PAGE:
In soccer, the crowd’s excitement arises whenever an attacker threads their shot past the goalie. Yet, the same level of applause is never heard after countless defensive plays. Labeled as the “Unsung Heroes,” the defender’s role is as vital or even more important than that of the attacker. As a coach, it’s your job to ensure that your players learn to properly defend.
How do I defend in Soccer? In this guide, we’ll break down the many facets of defending in soccer. With this, you’ll make the appropriate judgment calls between prioritizing either zone or man-to-man defense.
When the team begins to lose momentum, it’s up to the defenders to take the helm and seize back control. While it’s easy to focus your training on scoring as much as possible if the opposing team can easily stop you then your chances of winning are zero.
Coaching your team to seamlessly transition between offense and defense will ensure that no role is left unfulfilled. With that said, let’s start focusing on the aspects needed to accomplish this goal.
The Different Types of Defense
In a nutshell, the defender’s goal is to ensure that the opposing team can’t score. The explanation is easy but the actual approach is nerve-racking. Not only do they need the physical stamina to match their mark but the ability to assess and control their movements. As a young soccer player, that’s a lot of pressure on their small shoulders. A thorough breakdown of how your players can exceed on defense will alleviate their stress.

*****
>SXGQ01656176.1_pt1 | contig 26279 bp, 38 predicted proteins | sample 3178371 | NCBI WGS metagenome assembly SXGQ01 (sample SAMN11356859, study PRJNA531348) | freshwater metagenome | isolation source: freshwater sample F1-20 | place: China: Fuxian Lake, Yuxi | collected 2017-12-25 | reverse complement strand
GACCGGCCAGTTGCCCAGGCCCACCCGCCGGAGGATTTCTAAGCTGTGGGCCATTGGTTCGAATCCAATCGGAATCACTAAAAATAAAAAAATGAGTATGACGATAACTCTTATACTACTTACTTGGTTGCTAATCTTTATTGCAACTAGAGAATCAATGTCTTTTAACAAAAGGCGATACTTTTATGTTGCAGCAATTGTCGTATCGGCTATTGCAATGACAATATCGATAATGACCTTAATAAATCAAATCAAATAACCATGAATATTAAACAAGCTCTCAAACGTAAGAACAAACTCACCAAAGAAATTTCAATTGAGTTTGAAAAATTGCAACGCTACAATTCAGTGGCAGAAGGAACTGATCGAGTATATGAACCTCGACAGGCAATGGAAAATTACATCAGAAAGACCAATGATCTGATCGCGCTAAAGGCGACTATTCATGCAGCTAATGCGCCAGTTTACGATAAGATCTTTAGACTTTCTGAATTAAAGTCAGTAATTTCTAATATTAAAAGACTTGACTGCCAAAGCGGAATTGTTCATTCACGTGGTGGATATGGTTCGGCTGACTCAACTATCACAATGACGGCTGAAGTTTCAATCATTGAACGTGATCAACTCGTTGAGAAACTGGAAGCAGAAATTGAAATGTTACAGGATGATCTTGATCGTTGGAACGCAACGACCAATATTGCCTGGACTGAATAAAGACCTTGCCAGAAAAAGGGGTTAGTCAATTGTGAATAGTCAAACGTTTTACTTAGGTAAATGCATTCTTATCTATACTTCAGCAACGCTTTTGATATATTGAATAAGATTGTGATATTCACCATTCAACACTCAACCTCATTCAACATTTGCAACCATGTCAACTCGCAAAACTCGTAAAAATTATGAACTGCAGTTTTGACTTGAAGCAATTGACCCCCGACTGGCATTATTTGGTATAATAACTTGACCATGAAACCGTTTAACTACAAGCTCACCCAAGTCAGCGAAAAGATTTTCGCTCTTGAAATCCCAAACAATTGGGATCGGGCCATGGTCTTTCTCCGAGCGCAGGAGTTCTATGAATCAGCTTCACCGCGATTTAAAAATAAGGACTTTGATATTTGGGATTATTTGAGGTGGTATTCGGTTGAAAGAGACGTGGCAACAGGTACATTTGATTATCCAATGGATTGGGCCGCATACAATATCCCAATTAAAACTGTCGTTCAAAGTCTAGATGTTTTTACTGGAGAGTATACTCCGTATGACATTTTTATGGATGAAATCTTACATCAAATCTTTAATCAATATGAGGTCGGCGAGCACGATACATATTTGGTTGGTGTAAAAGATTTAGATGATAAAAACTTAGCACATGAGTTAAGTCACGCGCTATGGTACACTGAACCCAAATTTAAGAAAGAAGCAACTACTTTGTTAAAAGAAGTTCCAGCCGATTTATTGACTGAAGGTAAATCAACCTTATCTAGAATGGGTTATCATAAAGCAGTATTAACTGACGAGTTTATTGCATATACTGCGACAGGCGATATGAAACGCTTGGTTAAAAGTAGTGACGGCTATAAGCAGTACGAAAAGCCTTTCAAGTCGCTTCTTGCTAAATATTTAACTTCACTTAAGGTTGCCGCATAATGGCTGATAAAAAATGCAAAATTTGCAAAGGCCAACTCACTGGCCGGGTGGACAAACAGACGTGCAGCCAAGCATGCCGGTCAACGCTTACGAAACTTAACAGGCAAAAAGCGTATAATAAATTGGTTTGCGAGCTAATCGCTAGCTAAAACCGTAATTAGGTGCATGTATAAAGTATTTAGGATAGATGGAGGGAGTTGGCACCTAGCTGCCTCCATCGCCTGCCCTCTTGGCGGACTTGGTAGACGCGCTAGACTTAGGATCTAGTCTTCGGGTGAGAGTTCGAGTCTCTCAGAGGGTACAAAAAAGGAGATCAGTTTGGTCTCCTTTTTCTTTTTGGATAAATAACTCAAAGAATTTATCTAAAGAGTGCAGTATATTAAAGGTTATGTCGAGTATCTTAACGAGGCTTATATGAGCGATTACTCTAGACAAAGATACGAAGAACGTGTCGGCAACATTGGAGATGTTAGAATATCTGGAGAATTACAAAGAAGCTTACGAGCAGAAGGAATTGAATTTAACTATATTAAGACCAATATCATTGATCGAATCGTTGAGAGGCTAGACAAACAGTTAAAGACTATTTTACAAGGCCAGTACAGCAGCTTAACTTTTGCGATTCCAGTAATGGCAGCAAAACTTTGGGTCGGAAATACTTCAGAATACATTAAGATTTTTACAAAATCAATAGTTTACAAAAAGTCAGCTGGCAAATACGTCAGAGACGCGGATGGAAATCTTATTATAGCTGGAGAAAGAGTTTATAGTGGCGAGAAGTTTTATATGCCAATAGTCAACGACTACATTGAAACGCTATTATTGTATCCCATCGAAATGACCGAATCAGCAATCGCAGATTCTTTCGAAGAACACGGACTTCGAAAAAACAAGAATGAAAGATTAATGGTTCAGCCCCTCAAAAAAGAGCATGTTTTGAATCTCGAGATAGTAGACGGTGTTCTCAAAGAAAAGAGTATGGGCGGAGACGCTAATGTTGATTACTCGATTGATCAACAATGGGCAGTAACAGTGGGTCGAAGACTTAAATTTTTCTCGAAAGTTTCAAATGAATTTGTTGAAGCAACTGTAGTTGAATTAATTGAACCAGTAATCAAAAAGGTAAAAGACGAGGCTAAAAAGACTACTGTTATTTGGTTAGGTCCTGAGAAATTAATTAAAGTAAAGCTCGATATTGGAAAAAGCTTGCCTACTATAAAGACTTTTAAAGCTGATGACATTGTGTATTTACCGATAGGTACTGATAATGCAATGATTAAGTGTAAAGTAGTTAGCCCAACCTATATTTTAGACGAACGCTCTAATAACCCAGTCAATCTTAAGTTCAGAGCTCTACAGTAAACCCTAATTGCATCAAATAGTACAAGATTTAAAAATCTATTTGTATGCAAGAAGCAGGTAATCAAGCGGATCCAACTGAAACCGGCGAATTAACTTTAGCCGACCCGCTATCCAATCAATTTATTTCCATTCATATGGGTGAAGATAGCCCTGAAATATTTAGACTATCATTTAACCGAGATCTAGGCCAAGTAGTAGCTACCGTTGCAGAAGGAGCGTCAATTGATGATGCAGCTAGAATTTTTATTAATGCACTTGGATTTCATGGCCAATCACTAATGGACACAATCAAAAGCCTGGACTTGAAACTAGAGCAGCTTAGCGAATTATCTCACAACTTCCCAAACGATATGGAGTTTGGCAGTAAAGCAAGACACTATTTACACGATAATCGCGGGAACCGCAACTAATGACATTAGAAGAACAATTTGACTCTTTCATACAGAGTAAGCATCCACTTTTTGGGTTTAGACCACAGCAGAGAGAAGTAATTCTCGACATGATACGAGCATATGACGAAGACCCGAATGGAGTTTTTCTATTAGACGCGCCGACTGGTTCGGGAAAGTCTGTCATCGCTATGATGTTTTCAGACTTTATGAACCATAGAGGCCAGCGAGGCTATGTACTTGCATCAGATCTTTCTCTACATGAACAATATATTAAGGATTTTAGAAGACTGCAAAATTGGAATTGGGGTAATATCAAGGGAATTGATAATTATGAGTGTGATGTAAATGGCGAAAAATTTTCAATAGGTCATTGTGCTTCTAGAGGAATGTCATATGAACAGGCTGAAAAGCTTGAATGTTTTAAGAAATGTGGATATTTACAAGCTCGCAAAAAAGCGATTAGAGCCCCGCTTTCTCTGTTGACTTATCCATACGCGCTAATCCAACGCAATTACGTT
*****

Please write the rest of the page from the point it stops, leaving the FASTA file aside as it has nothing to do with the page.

As you teach your team the fundamentals of defense, you should focus on the two main forms of defense:
- Zone Defense
- Man-on-Man Defense
While a team’s defensive strategy will vary, these two forms are often the main staples relied upon. Since we’re constantly emphasizing the need for a balanced team, we’ll go over both forms. The club will naturally attempt to gravitate to one form over the other. In your case, you should teach them to effortlessly switch between both types. The flexibility of defensive strategies will ensure that each player can adapt to the pressure applied by the other team. With that in mind, let’s break down these two forms of defense.
In a zone defense, a player is assigned a specific zone to cover. If the attacker enters that zone, it’s the defender’s job to stop their movement. If that zone’s defender fails, the following defender will take in your stead. The purpose of this defense isn’t meant to steal possession, it’s more focused on not allowing your opponent to score.
As a result, this defensive strategy requires greater tactical awareness from each player. Each zone defender must move in unison with the rest of the defensive line. If communication is lacking, expect to see gaps within the zone: allowing the attacker to easily breach and score on your team. But if the team can react to this defensive strategy perfectly, then the defense will run like a well-oiled machine. Stealing possession is fruitless as the team can efficiently stop any attacker from scoring.
There are many advantages for implementing zone defense;
- Preserves Each Player’s Stamina: Defending against a single player requires a tremendous amount of stamina to constantly stay on them. This applies even more if forced to defend against a “key” player. In the assigned region, the defender can play with the confidence that if they fail, their teammate will follow up in their zone. This gives enough time for each defender to recompose themselves for the next time the ball re-enters their zone.
- Covers up any “Weak” Defender: Ideally, you will want every defender to demonstrate the same amount of finesse. Regardless of youth soccer standards, this is unrealistic. Every defender will perform differently. For those still finding their footing, zone defense will easily put them in a position to contribute. Instead of getting frustrated from being unable to defend a singular player, they can optimally cover their zone: exposing them to various attackers and the different ways to defend against them.